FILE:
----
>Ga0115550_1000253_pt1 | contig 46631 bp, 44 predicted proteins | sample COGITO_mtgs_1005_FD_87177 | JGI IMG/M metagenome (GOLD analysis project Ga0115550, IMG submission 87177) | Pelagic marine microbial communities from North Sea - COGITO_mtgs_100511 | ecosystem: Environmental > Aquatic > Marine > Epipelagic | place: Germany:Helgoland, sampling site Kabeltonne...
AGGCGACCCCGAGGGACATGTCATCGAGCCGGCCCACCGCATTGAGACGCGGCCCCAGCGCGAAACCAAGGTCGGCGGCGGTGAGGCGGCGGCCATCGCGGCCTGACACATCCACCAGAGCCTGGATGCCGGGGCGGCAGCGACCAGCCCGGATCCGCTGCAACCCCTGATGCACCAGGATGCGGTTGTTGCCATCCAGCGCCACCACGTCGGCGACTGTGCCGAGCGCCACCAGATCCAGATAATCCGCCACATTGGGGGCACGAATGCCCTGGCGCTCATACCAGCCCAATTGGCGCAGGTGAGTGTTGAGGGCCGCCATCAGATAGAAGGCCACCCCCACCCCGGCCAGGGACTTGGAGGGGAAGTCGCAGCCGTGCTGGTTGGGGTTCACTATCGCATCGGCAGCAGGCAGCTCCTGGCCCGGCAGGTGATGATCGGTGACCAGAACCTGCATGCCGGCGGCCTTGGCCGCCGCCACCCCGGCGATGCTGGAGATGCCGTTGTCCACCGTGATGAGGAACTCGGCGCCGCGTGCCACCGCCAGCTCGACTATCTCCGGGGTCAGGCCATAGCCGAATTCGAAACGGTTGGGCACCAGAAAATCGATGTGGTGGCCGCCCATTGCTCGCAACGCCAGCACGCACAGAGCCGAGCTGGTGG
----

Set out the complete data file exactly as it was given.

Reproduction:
>Ga0115550_1000253_pt1 | contig 46631 bp, 44 predicted proteins | sample COGITO_mtgs_1005_FD_87177 | JGI IMG/M metagenome (GOLD analysis project Ga0115550, IMG submission 87177) | Pelagic marine microbial communities from North Sea - COGITO_mtgs_100511 | ecosystem: Environmental > Aquatic > Marine > Epipelagic | place: Germany:Helgoland, sampling site Kabeltonne...
AGGCGACCCCGAGGGACATGTCATCGAGCCGGCCCACCGCATTGAGACGCGGCCCCAGCGCGAAACCAAGGTCGGCGGCGGTGAGGCGGCGGCCATCGCGGCCTGACACATCCACCAGAGCCTGGATGCCGGGGCGGCAGCGACCAGCCCGGATCCGCTGCAACCCCTGATGCACCAGGATGCGGTTGTTGCCATCCAGCGCCACCACGTCGGCGACTGTGCCGAGCGCCACCAGATCCAGATAATCCGCCACATTGGGGGCACGAATGCCCTGGCGCTCATACCAGCCCAATTGGCGCAGGTGAGTGTTGAGGGCCGCCATCAGATAGAAGGCCACCCCCACCCCGGCCAGGGACTTGGAGGGGAAGTCGCAGCCGTGCTGGTTGGGGTTCACTATCGCATCGGCAGCAGGCAGCTCCTGGCCCGGCAGGTGATGATCGGTGACCAGAACCTGCATGCCGGCGGCCTTGGCCGCCGCCACCCCGGCGATGCTGGAGATGCCGTTGTCCACCGTGATGAGGAACTCGGCGCCGCGTGCCACCGCCAGCTCGACTATCTCCGGGGTCAGGCCATAGCCGAATTCGAAACGGTTGGGCACCAGAAAATCGATGTGGTGGCCGCCCATTGCTCGCAACGCCAGCACGCACAGAGCCGAGCTGGTGG